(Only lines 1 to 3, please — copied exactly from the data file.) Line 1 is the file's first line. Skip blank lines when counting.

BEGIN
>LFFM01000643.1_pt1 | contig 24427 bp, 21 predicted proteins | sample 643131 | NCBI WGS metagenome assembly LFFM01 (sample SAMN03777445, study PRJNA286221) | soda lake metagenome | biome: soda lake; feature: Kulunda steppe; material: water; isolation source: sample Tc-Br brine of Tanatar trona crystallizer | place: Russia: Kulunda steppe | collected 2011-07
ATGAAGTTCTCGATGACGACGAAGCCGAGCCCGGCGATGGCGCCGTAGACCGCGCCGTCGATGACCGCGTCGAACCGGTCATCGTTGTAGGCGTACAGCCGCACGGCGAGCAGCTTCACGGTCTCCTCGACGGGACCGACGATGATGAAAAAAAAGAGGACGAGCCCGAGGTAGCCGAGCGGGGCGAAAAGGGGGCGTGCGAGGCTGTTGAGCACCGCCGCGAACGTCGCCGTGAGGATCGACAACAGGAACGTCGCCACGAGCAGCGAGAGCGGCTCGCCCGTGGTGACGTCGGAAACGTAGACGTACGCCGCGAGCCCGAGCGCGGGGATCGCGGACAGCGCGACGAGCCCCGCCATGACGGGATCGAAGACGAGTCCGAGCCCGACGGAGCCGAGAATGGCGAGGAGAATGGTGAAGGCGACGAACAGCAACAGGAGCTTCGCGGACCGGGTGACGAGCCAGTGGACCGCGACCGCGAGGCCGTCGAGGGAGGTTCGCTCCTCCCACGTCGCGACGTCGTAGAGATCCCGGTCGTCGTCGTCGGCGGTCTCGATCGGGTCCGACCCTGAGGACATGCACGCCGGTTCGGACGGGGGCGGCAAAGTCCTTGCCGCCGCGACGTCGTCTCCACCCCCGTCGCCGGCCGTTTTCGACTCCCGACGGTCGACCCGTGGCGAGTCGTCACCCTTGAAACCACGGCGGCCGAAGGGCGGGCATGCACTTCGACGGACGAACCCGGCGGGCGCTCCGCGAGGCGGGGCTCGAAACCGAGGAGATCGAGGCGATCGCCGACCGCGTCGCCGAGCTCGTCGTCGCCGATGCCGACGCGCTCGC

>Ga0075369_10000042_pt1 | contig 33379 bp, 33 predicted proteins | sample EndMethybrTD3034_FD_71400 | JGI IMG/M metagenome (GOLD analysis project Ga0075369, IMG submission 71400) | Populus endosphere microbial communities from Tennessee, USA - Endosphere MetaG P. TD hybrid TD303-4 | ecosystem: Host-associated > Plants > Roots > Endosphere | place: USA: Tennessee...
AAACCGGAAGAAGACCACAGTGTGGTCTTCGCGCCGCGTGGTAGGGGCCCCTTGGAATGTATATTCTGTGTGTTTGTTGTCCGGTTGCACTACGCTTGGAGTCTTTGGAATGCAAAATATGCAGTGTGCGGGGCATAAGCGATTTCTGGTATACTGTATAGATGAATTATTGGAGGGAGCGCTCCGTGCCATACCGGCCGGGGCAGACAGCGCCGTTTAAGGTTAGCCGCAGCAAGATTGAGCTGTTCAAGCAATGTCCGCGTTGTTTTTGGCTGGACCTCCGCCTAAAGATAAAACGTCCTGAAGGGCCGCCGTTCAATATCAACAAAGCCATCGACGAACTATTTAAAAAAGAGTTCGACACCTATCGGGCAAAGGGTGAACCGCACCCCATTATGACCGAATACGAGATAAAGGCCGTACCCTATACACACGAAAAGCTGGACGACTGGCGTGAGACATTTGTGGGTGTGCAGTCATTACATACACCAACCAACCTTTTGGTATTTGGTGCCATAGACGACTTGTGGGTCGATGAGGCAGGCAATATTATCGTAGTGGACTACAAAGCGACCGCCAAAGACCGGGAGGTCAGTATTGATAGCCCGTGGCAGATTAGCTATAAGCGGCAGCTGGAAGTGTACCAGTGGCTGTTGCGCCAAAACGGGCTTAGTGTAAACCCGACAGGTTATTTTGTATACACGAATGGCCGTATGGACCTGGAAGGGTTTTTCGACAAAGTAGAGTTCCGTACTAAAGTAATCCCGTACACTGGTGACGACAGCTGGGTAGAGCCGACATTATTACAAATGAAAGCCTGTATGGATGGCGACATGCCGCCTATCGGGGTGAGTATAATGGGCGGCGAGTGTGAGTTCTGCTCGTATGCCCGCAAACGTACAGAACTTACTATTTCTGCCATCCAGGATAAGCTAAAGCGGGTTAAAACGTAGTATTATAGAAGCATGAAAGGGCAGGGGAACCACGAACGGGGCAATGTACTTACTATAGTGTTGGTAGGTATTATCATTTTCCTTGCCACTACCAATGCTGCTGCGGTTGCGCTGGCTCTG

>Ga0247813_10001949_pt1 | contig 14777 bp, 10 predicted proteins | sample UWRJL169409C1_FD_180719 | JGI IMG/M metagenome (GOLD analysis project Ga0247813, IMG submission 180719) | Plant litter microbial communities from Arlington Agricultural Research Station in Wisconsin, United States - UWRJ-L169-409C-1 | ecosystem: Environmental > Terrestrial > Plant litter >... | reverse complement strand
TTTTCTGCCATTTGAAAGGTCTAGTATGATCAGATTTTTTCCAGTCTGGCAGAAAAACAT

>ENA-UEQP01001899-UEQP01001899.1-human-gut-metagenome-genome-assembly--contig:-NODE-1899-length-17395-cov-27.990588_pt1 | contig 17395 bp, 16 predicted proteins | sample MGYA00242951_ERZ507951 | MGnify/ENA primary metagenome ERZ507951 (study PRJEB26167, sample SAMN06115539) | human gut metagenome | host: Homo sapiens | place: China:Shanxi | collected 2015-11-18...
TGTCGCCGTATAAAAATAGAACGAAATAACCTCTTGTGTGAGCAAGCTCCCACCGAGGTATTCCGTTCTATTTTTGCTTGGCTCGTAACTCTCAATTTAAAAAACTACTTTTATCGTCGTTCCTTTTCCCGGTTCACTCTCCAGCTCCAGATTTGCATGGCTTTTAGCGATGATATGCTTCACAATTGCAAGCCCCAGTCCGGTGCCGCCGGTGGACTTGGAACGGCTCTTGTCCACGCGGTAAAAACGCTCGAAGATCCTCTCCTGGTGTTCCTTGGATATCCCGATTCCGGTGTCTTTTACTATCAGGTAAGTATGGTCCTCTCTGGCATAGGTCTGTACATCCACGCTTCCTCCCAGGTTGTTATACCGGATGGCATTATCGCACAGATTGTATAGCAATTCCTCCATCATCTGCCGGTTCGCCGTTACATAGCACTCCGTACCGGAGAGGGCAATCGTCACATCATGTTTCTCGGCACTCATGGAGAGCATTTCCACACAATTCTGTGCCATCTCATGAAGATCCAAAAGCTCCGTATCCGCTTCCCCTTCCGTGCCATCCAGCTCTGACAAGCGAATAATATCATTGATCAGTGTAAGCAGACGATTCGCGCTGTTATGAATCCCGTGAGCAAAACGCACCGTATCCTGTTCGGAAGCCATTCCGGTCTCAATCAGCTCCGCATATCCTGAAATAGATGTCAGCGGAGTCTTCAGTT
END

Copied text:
>LFFM01000643.1_pt1 | contig 24427 bp, 21 predicted proteins | sample 643131 | NCBI WGS metagenome assembly LFFM01 (sample SAMN03777445, study PRJNA286221) | soda lake metagenome | biome: soda lake; feature: Kulunda steppe; material: water; isolation source: sample Tc-Br brine of Tanatar trona crystallizer | place: Russia: Kulunda steppe | collected 2011-07
ATGAAGTTCTCGATGACGACGAAGCCGAGCCCGGCGATGGCGCCGTAGACCGCGCCGTCGATGACCGCGTCGAACCGGTCATCGTTGTAGGCGTACAGCCGCACGGCGAGCAGCTTCACGGTCTCCTCGACGGGACCGACGATGATGAAAAAAAAGAGGACGAGCCCGAGGTAGCCGAGCGGGGCGAAAAGGGGGCGTGCGAGGCTGTTGAGCACCGCCGCGAACGTCGCCGTGAGGATCGACAACAGGAACGTCGCCACGAGCAGCGAGAGCGGCTCGCCCGTGGTGACGTCGGAAACGTAGACGTACGCCGCGAGCCCGAGCGCGGGGATCGCGGACAGCGCGACGAGCCCCGCCATGACGGGATCGAAGACGAGTCCGAGCCCGACGGAGCCGAGAATGGCGAGGAGAATGGTGAAGGCGACGAACAGCAACAGGAGCTTCGCGGACCGGGTGACGAGCCAGTGGACCGCGACCGCGAGGCCGTCGAGGGAGGTTCGCTCCTCCCACGTCGCGACGTCGTAGAGATCCCGGTCGTCGTCGTCGGCGGTCTCGATCGGGTCCGACCCTGAGGACATGCACGCCGGTTCGGACGGGGGCGGCAAAGTCCTTGCCGCCGCGACGTCGTCTCCACCCCCGTCGCCGGCCGTTTTCGACTCCCGACGGTCGACCCGTGGCGAGTCGTCACCCTTGAAACCACGGCGGCCGAAGGGCGGGCATGCACTTCGACGGACGAACCCGGCGGGCGCTCCGCGAGGCGGGGCTCGAAACCGAGGAGATCGAGGCGATCGCCGACCGCGTCGCCGAGCTCGTCGTCGCCGATGCCGACGCGCTCGC

>Ga0075369_10000042_pt1 | contig 33379 bp, 33 predicted proteins | sample EndMethybrTD3034_FD_71400 | JGI IMG/M metagenome (GOLD analysis project Ga0075369, IMG submission 71400) | Populus endosphere microbial communities from Tennessee, USA - Endosphere MetaG P. TD hybrid TD303-4 | ecosystem: Host-associated > Plants > Roots > Endosphere | place: USA: Tennessee...